Hotspot Total (v) ~5,330 57
- no data available, ** Society Islands only. Note that species totals are not always additive because some species are distributed in more than one country.
Sources: i. van Royen, P., and Davis, S.D. (1995). Centres of Plant Diversity, except Federated States of Micronesia (FSM) data which are from UNDP (2002) and
Samoa data which are from Whistler (pers.comm. 2003)
ii. WCMC. (1994). Biodiversity Data Sourcebook. World Conservation Press, Cambridge
iii. Flannery, T. (1995). Mammals of the South-West Pacific and Moluccan islands. Cornell University Press, New York
iv. Dr Robert Cowie (pers. comm.), except for Marshall Islands which is Vander Velde (pers.comm. 2003)
v. Allison, A., and Eldredge, L. 2004. Polynesia and Micronesia. in Mittermier et al. Hotspots Revisited.Cemex and Conservation International vi. McCormack, G. 2002. Cook Islands Biodiversity Strategy and Action Plan. UNDP
vii. Eldredge, L., and Evenhuis, N.L. In Press. Hawaii’s Biodiversity: A detailed assessment of the numbers of species in the Hawaiian Islands. Bishop Museum,
viii. Cowie, R. 2000. Non-indigenous land and freshwater molluscs in the islands of the Pacific: conservation impacts and threats. In Invasive Species in the Pacific: A Technical Review and Draft Regional Strategy. Sherley, G. (Ed.). SPREP, Apia. (Note that the figure includes all Pacific islands except New Zwaland
There are only 15 native terrestrial mammals in the hotspot and all are bats (Allison and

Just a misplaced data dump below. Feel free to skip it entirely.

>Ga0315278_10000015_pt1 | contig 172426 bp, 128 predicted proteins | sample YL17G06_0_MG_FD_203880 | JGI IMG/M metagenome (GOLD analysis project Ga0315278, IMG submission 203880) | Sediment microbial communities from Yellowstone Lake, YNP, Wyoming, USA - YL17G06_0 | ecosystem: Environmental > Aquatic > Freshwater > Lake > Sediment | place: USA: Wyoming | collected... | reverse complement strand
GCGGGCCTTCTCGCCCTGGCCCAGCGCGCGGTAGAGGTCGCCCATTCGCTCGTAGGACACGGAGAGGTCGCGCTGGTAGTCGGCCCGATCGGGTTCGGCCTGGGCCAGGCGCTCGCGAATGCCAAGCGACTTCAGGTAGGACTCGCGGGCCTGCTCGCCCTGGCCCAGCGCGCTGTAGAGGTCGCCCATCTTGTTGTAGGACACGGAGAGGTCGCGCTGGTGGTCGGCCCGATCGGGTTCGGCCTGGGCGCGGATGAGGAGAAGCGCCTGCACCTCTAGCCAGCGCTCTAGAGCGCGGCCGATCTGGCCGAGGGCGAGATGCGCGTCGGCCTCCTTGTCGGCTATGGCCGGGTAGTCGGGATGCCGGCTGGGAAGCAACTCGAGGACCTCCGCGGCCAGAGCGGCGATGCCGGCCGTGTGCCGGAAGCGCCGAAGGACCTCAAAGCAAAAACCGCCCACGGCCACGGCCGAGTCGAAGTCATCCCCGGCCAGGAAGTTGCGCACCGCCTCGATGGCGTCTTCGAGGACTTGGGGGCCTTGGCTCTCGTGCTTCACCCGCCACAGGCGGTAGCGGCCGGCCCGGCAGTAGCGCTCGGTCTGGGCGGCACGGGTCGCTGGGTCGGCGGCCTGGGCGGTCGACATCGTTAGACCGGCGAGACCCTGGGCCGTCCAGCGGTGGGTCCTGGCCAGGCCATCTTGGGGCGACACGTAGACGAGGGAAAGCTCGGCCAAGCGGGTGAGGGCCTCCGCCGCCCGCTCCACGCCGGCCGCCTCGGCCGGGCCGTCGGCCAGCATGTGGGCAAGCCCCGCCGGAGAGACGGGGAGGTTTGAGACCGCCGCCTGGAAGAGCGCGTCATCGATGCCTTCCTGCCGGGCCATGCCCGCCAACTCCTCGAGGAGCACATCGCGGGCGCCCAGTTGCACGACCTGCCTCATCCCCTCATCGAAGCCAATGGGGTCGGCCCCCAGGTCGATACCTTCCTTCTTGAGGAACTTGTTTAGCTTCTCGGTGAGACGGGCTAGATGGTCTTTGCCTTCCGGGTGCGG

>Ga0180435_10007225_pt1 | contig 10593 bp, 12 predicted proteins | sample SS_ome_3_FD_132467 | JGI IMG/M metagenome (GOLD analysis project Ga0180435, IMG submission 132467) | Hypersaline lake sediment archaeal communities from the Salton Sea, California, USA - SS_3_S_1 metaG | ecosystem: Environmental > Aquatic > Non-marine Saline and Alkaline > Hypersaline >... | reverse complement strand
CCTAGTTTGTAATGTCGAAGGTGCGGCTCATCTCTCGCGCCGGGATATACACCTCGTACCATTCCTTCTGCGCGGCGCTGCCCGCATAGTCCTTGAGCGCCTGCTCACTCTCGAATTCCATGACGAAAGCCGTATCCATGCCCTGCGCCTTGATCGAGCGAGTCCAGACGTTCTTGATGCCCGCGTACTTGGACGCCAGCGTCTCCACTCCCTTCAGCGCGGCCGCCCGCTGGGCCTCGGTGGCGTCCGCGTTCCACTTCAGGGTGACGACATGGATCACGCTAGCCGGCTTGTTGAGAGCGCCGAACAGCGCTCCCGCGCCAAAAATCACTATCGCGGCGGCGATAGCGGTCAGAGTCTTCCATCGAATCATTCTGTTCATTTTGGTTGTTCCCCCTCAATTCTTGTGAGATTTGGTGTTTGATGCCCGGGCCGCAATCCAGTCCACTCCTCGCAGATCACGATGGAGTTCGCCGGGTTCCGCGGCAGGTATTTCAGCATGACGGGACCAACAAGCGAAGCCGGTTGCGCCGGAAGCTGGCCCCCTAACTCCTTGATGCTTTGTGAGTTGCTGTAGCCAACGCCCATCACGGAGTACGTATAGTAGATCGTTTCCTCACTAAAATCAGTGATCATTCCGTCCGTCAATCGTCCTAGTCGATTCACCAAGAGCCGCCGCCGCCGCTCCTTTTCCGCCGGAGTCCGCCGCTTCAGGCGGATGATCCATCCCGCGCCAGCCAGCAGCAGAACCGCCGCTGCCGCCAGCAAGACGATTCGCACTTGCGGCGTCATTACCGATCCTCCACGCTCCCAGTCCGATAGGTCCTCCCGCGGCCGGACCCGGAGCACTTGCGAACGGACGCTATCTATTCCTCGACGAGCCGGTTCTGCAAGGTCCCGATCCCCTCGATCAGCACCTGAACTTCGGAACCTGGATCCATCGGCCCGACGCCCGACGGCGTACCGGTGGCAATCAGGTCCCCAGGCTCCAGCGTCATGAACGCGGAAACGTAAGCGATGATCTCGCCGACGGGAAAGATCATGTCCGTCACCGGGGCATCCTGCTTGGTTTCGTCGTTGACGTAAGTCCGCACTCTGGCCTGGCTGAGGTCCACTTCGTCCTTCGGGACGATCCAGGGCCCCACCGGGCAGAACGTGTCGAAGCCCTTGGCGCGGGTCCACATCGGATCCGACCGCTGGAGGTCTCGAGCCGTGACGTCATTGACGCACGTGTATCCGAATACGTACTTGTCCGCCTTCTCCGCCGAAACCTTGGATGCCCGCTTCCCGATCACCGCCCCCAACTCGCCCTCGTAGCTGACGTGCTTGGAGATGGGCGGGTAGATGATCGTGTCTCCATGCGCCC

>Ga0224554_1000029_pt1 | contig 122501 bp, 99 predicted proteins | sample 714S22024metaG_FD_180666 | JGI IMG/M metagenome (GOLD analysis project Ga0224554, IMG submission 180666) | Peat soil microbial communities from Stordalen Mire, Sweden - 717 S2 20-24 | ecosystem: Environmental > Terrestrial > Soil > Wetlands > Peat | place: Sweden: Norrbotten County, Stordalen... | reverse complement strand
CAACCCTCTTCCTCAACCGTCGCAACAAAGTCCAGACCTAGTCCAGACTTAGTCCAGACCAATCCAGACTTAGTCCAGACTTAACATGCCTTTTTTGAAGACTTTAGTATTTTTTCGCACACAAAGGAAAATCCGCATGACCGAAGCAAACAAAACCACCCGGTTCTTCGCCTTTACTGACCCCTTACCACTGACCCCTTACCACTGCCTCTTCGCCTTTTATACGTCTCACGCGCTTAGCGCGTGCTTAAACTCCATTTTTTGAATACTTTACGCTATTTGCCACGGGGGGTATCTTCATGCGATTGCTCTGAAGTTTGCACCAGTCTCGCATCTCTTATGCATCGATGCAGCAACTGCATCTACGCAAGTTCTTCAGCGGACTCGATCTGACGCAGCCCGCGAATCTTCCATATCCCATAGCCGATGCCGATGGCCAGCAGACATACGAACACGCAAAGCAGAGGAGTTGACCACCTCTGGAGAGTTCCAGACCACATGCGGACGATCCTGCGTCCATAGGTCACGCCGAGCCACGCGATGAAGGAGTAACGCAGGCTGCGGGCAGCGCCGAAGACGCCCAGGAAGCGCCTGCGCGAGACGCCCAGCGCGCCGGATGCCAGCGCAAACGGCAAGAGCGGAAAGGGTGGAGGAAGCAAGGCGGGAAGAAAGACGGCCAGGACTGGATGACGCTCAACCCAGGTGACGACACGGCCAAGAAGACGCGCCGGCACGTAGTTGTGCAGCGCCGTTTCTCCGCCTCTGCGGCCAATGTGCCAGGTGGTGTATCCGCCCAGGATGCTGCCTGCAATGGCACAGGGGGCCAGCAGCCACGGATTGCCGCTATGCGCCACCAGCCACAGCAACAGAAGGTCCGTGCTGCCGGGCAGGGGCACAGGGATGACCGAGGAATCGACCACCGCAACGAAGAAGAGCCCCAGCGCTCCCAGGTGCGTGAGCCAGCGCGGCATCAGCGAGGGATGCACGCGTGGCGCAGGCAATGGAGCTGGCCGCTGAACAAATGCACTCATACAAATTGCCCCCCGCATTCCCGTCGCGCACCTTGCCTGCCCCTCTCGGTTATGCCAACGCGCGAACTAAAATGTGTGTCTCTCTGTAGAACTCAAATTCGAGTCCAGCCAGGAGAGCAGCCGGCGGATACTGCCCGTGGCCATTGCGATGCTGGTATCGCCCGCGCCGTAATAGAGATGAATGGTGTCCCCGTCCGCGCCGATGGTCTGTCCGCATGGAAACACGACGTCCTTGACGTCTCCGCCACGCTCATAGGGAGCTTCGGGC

Eldredge 2004). Eleven species, or 56 percent of the bats, are endemic, all fruit bats
(ibid). Most of the bats are found on the high islands in the north and west of the hotspot,
and all, bar the single Hawaiian sub-species, Lasiurus cinereus semotus, are related to
Indo-Pacific groups. None of the rat species, which inhabit most of the islands in the
hotspot, are believed to be native; all are assumed to have been introduced by the early
inhabitants, or by Europeans (Allison and Eldredge 1999)
Invertebrates have been poorly studied globally despite the fact that invertebrates make
up 99 percent of all animal species (Lydeard et al In Press). This is also true of the
Polynesia-Micronesia Hotspot, where very few invertebrate groups, such as the land
snails, have been studied comprehensively. Globally, the greatest snail diversity and
endemism appears to be in isolated environments such as islands and in mountains
(WCMC 1992). This is certainly true in the Pacific where land snail diversity is
particularly high – approaching 4,000 species (Cowie 2000). In the hotspot, the greatest
land snail diversity is on certain extremely isolated islands such as Rapa, Oahu and
Mangareva (Cowie 1996). Pacific land snails are dominated by a relatively small number
of families including the endemic Partulidae, Achatinellidae, Amastridae, and
Endodontidae and the nonendemic Charopidae, Pupillidae, Helicinidae, Helicarionidae,
Although this ecosystem profile focuses on terrestrial biodiversity, no summary of the
biodiversity of an essentially oceanic region such as Polynesia and Micronesia could be
complete without a brief description of the marine biodiversity. The Western Pacific has
the highest marine diversity in the world, with up to 3,000 species being recorded from a